Summary of Defending EU Values in Poland and Hungary

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Defending EU Values in Poland and Hungary summary


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Hungary and Poland’s populist, nationalist governments are turning their backs on democratic values and rule of law. Thus far, the European Union has failed to forcefully counter the two member states’ violation of core EU principles. But, as Heather Grabbe and Stefan Lehne of Carnegie Europe argue, a continued slide into authoritarianism does not only put the political futures of these two European nations at risk. By acquiescing to Poland and Hungary’s disregard of EU laws and values, the EU undermines its own legal foundations – and, ultimately, the European Union’s raison d’etre

In this summary, you will learn

  • Why EU member states have hesitated to condemn authoritarian policies in Hungary and Poland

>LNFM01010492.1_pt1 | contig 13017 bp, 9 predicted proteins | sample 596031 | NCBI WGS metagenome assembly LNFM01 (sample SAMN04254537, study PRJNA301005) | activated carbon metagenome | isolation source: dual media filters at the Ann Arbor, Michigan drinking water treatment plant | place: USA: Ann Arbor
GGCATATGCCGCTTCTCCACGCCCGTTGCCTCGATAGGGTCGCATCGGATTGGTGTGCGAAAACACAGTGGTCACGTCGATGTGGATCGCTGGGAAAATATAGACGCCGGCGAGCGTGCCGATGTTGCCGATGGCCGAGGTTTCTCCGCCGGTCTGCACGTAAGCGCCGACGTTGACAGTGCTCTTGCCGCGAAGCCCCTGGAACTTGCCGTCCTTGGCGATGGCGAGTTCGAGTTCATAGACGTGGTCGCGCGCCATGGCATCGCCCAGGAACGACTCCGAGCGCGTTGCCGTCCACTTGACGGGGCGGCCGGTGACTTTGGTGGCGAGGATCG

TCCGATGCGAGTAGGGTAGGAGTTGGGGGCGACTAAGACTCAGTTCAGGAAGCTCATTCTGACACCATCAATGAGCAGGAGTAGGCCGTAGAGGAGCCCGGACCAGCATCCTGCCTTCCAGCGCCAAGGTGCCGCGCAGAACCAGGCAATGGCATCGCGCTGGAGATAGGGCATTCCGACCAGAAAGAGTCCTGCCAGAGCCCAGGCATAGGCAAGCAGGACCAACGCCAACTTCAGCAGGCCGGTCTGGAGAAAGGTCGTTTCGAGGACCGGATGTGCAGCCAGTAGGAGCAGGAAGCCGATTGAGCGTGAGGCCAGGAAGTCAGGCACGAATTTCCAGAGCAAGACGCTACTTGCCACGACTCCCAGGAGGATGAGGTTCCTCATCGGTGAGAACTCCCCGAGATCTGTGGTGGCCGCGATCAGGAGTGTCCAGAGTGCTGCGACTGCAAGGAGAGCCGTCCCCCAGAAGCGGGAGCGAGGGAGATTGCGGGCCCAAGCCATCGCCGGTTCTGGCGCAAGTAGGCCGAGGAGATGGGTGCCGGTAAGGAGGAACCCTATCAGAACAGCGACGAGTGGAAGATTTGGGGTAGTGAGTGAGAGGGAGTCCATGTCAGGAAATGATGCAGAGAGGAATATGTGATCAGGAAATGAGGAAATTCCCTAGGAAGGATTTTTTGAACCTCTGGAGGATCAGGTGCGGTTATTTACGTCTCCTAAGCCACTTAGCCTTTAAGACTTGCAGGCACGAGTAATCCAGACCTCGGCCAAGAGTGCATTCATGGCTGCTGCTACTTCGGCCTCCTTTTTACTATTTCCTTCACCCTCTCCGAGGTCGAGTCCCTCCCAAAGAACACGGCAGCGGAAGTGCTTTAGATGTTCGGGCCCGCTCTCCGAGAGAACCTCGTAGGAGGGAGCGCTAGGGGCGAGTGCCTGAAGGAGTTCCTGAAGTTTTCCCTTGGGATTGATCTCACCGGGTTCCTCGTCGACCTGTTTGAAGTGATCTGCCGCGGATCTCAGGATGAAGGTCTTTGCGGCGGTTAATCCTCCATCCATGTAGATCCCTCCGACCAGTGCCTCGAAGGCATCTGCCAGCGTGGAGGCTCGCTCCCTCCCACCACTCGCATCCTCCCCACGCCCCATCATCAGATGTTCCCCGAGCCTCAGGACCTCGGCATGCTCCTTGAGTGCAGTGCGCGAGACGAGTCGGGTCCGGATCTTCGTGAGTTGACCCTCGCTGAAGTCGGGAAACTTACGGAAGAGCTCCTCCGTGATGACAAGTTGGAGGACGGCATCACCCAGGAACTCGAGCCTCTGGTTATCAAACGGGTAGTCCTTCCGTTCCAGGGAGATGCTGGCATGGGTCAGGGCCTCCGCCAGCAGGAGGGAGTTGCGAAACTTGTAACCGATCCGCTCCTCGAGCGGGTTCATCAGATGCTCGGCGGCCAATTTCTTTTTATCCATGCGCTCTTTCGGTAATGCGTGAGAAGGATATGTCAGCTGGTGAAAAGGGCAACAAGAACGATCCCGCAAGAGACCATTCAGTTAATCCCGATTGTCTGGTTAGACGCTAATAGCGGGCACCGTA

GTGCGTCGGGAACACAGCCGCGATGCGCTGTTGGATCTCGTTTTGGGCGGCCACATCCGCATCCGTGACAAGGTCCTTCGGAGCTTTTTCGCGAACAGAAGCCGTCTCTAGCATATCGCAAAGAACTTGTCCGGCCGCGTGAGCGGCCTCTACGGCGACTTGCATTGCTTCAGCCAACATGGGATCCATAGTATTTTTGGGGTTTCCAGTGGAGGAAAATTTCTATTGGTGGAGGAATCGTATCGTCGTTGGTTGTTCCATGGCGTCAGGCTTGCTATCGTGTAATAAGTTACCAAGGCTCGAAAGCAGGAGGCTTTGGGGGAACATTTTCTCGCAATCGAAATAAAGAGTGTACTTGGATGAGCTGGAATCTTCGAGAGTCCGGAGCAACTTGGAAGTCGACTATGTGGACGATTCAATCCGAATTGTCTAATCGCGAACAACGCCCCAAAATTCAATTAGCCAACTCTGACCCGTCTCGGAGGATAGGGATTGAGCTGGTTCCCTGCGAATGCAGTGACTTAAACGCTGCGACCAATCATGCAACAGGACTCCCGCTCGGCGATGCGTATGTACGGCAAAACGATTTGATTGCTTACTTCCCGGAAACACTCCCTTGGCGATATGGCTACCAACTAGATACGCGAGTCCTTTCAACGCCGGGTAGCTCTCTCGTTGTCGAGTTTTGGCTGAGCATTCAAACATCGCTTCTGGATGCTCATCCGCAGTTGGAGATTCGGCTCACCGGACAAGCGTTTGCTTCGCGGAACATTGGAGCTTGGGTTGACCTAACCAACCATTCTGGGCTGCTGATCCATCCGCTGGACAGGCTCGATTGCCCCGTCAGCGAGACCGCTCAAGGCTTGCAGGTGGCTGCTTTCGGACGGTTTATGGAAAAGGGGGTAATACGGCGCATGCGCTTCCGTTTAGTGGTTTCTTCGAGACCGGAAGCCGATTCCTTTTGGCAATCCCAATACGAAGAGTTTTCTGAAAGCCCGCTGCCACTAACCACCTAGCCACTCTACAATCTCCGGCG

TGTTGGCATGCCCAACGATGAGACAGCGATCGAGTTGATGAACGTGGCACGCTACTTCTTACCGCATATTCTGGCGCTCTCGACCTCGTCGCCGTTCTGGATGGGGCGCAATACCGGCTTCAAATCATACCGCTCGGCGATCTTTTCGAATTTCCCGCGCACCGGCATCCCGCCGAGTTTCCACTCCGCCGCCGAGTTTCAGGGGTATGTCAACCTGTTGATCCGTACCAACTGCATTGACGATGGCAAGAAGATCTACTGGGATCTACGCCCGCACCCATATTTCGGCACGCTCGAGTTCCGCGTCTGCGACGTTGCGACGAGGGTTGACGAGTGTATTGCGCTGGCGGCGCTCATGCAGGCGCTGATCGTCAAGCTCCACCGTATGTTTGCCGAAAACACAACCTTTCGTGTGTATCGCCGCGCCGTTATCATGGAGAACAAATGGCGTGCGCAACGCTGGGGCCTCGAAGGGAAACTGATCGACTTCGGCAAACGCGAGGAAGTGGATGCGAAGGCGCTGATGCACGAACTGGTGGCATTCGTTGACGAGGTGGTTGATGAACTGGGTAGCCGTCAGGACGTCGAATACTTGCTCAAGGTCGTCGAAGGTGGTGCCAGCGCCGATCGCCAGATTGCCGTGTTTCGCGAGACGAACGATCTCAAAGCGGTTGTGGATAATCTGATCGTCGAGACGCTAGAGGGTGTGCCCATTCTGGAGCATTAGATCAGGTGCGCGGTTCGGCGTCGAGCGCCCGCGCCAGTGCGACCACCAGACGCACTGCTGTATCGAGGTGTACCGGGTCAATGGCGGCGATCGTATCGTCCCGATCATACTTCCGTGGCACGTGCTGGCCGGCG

• Why a strong, cohesive EU depends on all member states upholding the rule of law

About the Authors

Heather Grabbe is the director of the Open Society European Policy Institute. Stefan Lehne is a visiting scholar at Carnegie Europe in Brussels.



Authoritarian tendencies within Hungary and Poland’s governments are violating core European Union principles of democracy, respect for human rights, and the rule of law. The EU’s ability to enforce these values, however, is very limited. The EU treaty seeks to uphold member states’ right to self-government and national sovereignty. Although Article 7 (2,3) of the treaty empowers the European Council to declare a member to be in breach of EU values, and to suspend privileges, its evocation requires unanimity among all member states. In the case of Hungary and Poland, Hungary has already vowed to bar a unanimous vote should the Council seek to impose sanctions on Poland.

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